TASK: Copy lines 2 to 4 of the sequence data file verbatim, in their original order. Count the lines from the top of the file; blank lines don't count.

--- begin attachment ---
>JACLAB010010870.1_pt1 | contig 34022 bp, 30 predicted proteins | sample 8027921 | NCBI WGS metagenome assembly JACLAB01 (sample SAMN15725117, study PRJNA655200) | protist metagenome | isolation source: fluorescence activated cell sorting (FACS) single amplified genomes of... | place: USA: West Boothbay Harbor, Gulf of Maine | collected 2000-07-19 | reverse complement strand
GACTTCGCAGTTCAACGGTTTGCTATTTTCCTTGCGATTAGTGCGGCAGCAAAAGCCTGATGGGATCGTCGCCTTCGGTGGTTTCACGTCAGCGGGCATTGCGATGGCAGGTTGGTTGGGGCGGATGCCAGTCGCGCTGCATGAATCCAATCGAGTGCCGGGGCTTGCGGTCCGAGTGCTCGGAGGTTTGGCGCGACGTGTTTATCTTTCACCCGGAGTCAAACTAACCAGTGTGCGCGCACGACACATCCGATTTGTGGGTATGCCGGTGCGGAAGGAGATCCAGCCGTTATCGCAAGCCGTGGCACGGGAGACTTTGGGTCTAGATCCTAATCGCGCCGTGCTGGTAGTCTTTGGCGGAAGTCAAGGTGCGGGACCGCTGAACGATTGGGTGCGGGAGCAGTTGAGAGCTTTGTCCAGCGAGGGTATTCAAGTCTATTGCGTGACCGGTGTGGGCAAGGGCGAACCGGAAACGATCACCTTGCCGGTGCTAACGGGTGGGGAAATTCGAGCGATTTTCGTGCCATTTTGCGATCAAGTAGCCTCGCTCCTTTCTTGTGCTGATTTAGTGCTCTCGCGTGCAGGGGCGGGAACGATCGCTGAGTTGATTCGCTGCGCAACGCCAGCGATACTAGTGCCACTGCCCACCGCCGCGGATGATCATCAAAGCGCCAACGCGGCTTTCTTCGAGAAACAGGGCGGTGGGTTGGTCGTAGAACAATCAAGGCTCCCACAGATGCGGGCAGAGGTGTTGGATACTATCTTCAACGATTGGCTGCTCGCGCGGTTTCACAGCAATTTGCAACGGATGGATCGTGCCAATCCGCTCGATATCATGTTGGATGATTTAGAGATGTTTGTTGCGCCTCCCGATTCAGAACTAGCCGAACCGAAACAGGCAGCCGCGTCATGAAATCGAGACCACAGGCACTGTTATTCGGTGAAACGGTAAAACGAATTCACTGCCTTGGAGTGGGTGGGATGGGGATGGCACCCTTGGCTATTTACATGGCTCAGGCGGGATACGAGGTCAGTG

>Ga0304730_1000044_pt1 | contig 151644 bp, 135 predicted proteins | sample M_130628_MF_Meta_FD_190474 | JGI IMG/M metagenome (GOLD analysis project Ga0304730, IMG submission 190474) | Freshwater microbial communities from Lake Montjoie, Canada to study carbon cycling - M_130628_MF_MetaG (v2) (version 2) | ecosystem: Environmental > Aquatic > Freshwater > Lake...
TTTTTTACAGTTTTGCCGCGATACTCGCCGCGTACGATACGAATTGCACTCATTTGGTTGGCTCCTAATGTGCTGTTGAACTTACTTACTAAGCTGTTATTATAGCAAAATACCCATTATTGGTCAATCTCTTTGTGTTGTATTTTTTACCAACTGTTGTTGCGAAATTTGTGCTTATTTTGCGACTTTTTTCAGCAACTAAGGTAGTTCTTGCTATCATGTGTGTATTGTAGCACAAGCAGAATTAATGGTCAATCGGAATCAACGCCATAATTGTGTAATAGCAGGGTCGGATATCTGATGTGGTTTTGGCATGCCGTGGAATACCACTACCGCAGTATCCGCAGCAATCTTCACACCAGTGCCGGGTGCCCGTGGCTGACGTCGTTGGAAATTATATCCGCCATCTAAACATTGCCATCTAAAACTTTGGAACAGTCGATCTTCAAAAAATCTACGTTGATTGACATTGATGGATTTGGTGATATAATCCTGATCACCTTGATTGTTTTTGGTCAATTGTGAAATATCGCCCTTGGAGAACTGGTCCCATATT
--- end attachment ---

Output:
GACTTCGCAGTTCAACGGTTTGCTATTTTCCTTGCGATTAGTGCGGCAGCAAAAGCCTGATGGGATCGTCGCCTTCGGTGGTTTCACGTCAGCGGGCATTGCGATGGCAGGTTGGTTGGGGCGGATGCCAGTCGCGCTGCATGAATCCAATCGAGTGCCGGGGCTTGCGGTCCGAGTGCTCGGAGGTTTGGCGCGACGTGTTTATCTTTCACCCGGAGTCAAACTAACCAGTGTGCGCGCACGACACATCCGATTTGTGGGTATGCCGGTGCGGAAGGAGATCCAGCCGTTATCGCAAGCCGTGGCACGGGAGACTTTGGGTCTAGATCCTAATCGCGCCGTGCTGGTAGTCTTTGGCGGAAGTCAAGGTGCGGGACCGCTGAACGATTGGGTGCGGGAGCAGTTGAGAGCTTTGTCCAGCGAGGGTATTCAAGTCTATTGCGTGACCGGTGTGGGCAAGGGCGAACCGGAAACGATCACCTTGCCGGTGCTAACGGGTGGGGAAATTCGAGCGATTTTCGTGCCATTTTGCGATCAAGTAGCCTCGCTCCTTTCTTGTGCTGATTTAGTGCTCTCGCGTGCAGGGGCGGGAACGATCGCTGAGTTGATTCGCTGCGCAACGCCAGCGATACTAGTGCCACTGCCCACCGCCGCGGATGATCATCAAAGCGCCAACGCGGCTTTCTTCGAGAAACAGGGCGGTGGGTTGGTCGTAGAACAATCAAGGCTCCCACAGATGCGGGCAGAGGTGTTGGATACTATCTTCAACGATTGGCTGCTCGCGCGGTTTCACAGCAATTTGCAACGGATGGATCGTGCCAATCCGCTCGATATCATGTTGGATGATTTAGAGATGTTTGTTGCGCCTCCCGATTCAGAACTAGCCGAACCGAAACAGGCAGCCGCGTCATGAAATCGAGACCACAGGCACTGTTATTCGGTGAAACGGTAAAACGAATTCACTGCCTTGGAGTGGGTGGGATGGGGATGGCACCCTTGGCTATTTACATGGCTCAGGCGGGATACGAGGTCAGTG

>Ga0304730_1000044_pt1 | contig 151644 bp, 135 predicted proteins | sample M_130628_MF_Meta_FD_190474 | JGI IMG/M metagenome (GOLD analysis project Ga0304730, IMG submission 190474) | Freshwater microbial communities from Lake Montjoie, Canada to study carbon cycling - M_130628_MF_MetaG (v2) (version 2) | ecosystem: Environmental > Aquatic > Freshwater > Lake...
TTTTTTACAGTTTTGCCGCGATACTCGCCGCGTACGATACGAATTGCACTCATTTGGTTGGCTCCTAATGTGCTGTTGAACTTACTTACTAAGCTGTTATTATAGCAAAATACCCATTATTGGTCAATCTCTTTGTGTTGTATTTTTTACCAACTGTTGTTGCGAAATTTGTGCTTATTTTGCGACTTTTTTCAGCAACTAAGGTAGTTCTTGCTATCATGTGTGTATTGTAGCACAAGCAGAATTAATGGTCAATCGGAATCAACGCCATAATTGTGTAATAGCAGGGTCGGATATCTGATGTGGTTTTGGCATGCCGTGGAATACCACTACCGCAGTATCCGCAGCAATCTTCACACCAGTGCCGGGTGCCCGTGGCTGACGTCGTTGGAAATTATATCCGCCATCTAAACATTGCCATCTAAAACTTTGGAACAGTCGATCTTCAAAAAATCTACGTTGATTGACATTGATGGATTTGGTGATATAATCCTGATCACCTTGATTGTTTTTGGTCAATTGTGAAATATCGCCCTTGGAGAACTGGTCCCATATT